Firefighter ruling dials up heat on Sotomayor

The Supreme Court on Monday reversed a decision that she had made as part of a three-judge panel. The case centered on issues of race and discrimination.

Jessica Hill/AP
Frank Ricci (l.) lead plaintiff in the the 'New Haven 20' firefighter reverse discrimination case speaks to the media outside of Federal Court in New Haven, Conn., Monday. The Supreme Court ruled in a 5-4 decision that white firefighters in New Haven, Conn., were unfairly denied promotions because of their race.

Supreme Court nominee Sonia Sotomayor's Senate confirmation hearings start in two weeks, but she faced a crucible of a different sort Monday.

On the last day of the US Supreme Court's current term, the justices released an opinion in the New Haven firefighter reverse-discrimination case, overturning the ruling of a three-judge panel that included Judge Sotomayor.

That's not the sequence of events President Obama hoped for when he nominated Sotomayor to replace retiring Justice David Souter.

Sotomayor had upheld a federal judge's decision to throw out the firefighters' case. On Monday, the high court ruled 5 to 4 in the firefighters' favor.

Analysts pored over the 93 pages of opinions by the majority, by concurring justices, and by dissenting justices Monday for anything that might be used in support of or against Sotomayor at her July 13 hearings.

They found no smoking gun. Part of it may be because the three-judge panel that included Sotomayor offered only a brief unsigned summary order disposing of the firefighters' case.

An anonymous paragraph-long opinion does not offer much opportunity for critical scrutiny of one member of a three-judge panel.

Yet the stark difference between the appeals court's one-paragraph ruling and the 93 pages of analysis produced by four different justices Monday will likely trigger questions during Sotomayor's confirmation hearings.

The most-discussed portion of the high court's opinion relates to Footnote 10 of Justice Ruth Bader Ginsburg's dissent. In it, she suggests that even the four dissenting justices had some level of disagreement with the lower courts' actions. She said that under certain circumstances, the case might have been sent back to the lower courts for further consideration.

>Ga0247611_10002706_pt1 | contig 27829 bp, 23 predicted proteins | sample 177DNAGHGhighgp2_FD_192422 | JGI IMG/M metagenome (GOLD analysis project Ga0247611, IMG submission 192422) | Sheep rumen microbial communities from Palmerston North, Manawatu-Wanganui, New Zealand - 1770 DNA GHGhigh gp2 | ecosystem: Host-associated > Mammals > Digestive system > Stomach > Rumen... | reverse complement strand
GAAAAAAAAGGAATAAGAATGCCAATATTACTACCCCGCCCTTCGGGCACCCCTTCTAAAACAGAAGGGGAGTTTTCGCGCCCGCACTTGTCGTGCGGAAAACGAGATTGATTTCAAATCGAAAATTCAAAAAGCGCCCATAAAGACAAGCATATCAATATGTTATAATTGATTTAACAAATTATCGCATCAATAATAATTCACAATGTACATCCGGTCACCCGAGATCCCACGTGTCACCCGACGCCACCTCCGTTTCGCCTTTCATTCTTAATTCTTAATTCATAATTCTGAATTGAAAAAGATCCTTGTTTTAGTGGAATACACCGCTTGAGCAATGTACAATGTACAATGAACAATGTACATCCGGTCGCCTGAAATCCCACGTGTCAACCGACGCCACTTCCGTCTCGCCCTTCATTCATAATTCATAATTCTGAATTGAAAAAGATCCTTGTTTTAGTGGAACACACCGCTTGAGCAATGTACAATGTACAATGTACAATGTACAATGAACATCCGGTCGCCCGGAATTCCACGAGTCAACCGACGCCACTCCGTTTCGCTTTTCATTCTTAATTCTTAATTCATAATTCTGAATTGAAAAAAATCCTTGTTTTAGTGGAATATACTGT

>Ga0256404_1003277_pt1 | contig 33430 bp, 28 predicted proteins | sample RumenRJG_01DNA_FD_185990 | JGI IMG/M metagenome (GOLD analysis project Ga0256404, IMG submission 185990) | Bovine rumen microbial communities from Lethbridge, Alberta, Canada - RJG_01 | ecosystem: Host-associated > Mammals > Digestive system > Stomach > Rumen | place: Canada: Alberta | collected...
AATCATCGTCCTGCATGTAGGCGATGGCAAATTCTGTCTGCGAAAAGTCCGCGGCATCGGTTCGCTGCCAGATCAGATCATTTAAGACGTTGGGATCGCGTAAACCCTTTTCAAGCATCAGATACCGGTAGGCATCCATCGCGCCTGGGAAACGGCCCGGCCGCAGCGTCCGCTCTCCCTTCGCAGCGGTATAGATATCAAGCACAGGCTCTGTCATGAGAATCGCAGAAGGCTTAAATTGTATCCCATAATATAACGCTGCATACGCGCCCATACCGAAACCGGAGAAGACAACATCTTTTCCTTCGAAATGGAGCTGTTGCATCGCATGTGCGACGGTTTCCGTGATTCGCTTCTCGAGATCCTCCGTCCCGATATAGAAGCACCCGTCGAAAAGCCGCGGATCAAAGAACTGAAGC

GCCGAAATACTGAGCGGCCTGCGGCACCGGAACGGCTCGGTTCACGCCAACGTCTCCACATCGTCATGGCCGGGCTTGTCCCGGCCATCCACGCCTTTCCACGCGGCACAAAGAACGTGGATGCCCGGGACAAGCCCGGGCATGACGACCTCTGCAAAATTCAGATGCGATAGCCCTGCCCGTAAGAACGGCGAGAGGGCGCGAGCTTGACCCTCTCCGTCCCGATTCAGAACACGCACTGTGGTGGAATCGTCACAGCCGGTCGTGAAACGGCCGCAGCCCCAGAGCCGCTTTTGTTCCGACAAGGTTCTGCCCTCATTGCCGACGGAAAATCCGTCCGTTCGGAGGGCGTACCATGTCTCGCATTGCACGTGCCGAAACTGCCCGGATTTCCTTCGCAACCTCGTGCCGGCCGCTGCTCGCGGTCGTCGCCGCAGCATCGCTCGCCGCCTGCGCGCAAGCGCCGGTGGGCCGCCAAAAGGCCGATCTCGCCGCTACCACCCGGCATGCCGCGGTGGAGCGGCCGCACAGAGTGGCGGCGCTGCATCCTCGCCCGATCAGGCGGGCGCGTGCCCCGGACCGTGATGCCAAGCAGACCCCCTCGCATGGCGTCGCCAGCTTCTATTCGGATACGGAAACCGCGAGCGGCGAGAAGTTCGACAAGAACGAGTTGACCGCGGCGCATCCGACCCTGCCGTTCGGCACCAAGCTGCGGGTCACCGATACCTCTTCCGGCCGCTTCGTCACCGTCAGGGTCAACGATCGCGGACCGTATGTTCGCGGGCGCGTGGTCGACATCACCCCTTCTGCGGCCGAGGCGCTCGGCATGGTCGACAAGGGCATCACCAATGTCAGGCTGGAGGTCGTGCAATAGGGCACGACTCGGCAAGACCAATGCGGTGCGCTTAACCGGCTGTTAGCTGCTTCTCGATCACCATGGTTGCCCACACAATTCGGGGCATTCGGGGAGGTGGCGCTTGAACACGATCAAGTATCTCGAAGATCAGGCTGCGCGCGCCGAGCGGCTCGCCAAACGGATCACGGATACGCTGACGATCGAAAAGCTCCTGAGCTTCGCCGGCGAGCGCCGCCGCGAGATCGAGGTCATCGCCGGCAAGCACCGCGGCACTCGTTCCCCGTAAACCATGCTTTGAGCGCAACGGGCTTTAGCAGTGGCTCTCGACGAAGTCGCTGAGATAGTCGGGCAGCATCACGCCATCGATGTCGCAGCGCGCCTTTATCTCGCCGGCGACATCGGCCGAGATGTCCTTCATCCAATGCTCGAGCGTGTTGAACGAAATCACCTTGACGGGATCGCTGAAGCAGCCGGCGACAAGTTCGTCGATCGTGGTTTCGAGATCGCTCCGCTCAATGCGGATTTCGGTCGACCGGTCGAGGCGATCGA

Conservatives pointed to Footnote 10 as proof that all nine members of the court disagreed at some level with Sotomayor's approach to the New Haven case. Some analysts say it suggests Sotomayor is out of sync with the high court on issues involving race and ethnicity.

"It certainly gives the Judiciary Committee a lot to ask her," says Roger Clegg of the Center for Equal Opportunity. "The fact that this is a case about racial politics and racial discrimination and preferential treatment on the basis of race also makes very relevant her extrajudicial speeches and writing in this area," he says.

Liberals pointed to Justice Ginsburg's dissenting opinion as evidence that Sotomayor's views fall comfortably within the spectrum of the high court's liberal wing. Some analysts predict her voting record will mirror that of Justice Souter.

"The fact that the court's four more liberal members would affirm the Second Circuit [appeals court] shows that Judge Sotomayor's views were far from outlandish," wrote Supreme Court advocate Thomas Goldstein on his website SCOTUSBLOG.

Senate Republican Leader Mitch McConnell drew a different lesson from the high court's reversal of the Sotomayor panel.

"Not only did Judge Sotomayor misapply the law, but the perfunctory way in which she and her panel dismissed the firefighters' meritorious claims of unfair treatment is particularly troubling," he said in a statement. "It stands in marked contrast to the way the Supreme Court addressed this very serious matter, underscoring my concern that she may have allowed her personal or political agenda to cloud her judgment and affect her ruling."

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